This report has received a number of reactions, mostly contradictions to the AP's assertions from people who are more in-the-know about the bath salt craze.
- Don't Be Fooled by the Report Media Consortium blogger Lindsay Beyerstein explains the matter at The Huffington Post: for everyone who, after reading the AP article was excited to "go and blow your allowance at the Body Shop or the garden center, keep in mind that 'bath salt' and 'plant food' are just euphemisms that web-based head shops use to sell these amphetamine-like drugs, according to a 2010 report by the UK Council on the Misuse of Drugs."
- What, Exactly, Is the Problem? Reason's Jacob Sullum is skeptical of Byrd's example of the Mississippi man who cut himself while high on bath salts, asking how common this type of reaction actually is. And, he wonders, if the only thing these chemicals have to offer is "a horrible trip" what exactly is generating "intense cravings" in its users?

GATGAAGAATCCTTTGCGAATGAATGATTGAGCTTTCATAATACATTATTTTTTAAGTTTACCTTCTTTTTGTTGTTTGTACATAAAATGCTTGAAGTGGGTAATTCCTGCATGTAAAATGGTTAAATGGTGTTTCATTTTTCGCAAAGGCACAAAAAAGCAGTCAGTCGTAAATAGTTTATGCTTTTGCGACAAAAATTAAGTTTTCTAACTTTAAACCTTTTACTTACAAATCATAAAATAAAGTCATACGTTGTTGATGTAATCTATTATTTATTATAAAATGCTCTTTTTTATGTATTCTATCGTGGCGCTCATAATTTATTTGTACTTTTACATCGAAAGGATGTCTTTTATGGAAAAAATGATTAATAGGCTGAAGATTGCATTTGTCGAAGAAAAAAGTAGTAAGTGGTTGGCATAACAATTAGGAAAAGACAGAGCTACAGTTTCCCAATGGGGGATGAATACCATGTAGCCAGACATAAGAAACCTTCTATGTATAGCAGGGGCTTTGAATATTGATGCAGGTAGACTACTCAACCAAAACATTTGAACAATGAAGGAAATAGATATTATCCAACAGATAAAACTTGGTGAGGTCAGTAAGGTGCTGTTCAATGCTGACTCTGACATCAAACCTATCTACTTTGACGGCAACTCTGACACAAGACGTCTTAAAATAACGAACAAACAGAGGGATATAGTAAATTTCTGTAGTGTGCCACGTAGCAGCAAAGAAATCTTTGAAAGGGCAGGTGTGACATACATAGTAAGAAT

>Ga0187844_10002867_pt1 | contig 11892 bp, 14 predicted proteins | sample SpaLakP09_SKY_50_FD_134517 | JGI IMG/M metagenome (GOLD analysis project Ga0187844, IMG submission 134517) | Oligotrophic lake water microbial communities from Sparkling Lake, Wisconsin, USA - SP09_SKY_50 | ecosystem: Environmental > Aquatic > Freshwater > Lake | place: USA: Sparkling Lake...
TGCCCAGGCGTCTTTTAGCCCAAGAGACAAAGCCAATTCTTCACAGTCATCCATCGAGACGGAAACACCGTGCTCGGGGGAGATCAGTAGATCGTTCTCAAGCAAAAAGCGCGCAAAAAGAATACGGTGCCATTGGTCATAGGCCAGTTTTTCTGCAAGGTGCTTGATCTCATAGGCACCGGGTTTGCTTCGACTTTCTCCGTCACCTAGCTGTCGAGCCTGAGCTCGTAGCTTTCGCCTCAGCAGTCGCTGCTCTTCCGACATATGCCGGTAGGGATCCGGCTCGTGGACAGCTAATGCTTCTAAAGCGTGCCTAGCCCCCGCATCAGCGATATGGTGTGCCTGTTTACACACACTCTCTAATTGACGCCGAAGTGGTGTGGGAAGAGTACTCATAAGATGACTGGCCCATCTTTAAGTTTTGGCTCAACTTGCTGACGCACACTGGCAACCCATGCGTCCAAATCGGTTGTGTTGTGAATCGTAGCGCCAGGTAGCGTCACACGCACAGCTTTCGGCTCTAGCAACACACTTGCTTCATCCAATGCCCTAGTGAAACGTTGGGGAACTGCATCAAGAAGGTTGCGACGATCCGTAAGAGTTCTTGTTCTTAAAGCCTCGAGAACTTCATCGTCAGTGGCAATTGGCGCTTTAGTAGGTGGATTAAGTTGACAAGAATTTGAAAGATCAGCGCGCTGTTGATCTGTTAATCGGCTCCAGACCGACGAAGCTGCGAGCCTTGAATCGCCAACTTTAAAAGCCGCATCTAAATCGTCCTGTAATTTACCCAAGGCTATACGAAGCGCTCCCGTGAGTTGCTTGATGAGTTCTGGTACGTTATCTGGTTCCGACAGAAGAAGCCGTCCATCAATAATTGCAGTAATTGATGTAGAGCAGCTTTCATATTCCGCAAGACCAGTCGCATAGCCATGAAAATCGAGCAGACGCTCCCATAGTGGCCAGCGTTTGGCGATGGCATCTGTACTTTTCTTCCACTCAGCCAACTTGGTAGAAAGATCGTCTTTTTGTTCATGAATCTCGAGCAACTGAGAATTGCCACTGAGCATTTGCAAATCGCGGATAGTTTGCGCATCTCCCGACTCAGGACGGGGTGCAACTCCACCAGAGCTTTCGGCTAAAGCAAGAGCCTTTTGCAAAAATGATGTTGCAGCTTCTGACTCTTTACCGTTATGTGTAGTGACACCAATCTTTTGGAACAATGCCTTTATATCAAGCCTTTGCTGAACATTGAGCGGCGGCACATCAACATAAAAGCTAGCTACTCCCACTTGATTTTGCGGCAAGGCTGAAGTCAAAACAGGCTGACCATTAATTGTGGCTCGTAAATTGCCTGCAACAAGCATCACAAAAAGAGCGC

Although Byrd, in the time-honored tradition of anti-drug propaganda disguised as journalism, leaps to causal conclusions and presents extreme cases as typical, that does not mean these drugs, which are not nearly as well studied as amphetamines and cocaine, pose no special hazards. But if they do, we can thank the drug laws for driving people to riskier replacements for illegal substances.
Others are shocked, and somewhat amused, that this is even a thing:
- Jamie Frevele at Geekosystem:
The biggest problem with snorting something you can buy at Walgreens is that because the chemicals are intended for relaxing, exfoliating purposes, they are in no way illegal. So the most law enforcement can do when they’re being attacked by a guy who thinks he’s fighting devils is charge him with disorderly conduct, a misdemeanor, and remind him that bath salts are for external use only.
- The Agitator: "Buy your bath salts now. Looks like the drug warriors may ban them"